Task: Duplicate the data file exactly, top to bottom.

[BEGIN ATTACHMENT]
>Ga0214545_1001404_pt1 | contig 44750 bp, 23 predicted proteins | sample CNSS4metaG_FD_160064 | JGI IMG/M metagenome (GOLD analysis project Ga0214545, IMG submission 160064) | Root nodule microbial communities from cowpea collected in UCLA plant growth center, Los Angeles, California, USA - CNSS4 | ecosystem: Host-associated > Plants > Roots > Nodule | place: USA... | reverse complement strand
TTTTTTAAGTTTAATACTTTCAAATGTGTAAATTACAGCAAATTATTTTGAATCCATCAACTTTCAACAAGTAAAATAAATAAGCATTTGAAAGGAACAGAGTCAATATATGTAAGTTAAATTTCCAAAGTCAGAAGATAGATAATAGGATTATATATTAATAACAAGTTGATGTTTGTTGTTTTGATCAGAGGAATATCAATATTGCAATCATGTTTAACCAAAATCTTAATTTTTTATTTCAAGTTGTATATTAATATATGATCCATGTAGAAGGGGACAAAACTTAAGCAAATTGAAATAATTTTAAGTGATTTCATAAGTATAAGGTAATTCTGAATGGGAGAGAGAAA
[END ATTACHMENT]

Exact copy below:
>Ga0214545_1001404_pt1 | contig 44750 bp, 23 predicted proteins | sample CNSS4metaG_FD_160064 | JGI IMG/M metagenome (GOLD analysis project Ga0214545, IMG submission 160064) | Root nodule microbial communities from cowpea collected in UCLA plant growth center, Los Angeles, California, USA - CNSS4 | ecosystem: Host-associated > Plants > Roots > Nodule | place: USA... | reverse complement strand
TTTTTTAAGTTTAATACTTTCAAATGTGTAAATTACAGCAAATTATTTTGAATCCATCAACTTTCAACAAGTAAAATAAATAAGCATTTGAAAGGAACAGAGTCAATATATGTAAGTTAAATTTCCAAAGTCAGAAGATAGATAATAGGATTATATATTAATAACAAGTTGATGTTTGTTGTTTTGATCAGAGGAATATCAATATTGCAATCATGTTTAACCAAAATCTTAATTTTTTATTTCAAGTTGTATATTAATATATGATCCATGTAGAAGGGGACAAAACTTAAGCAAATTGAAATAATTTTAAGTGATTTCATAAGTATAAGGTAATTCTGAATGGGAGAGAGAAA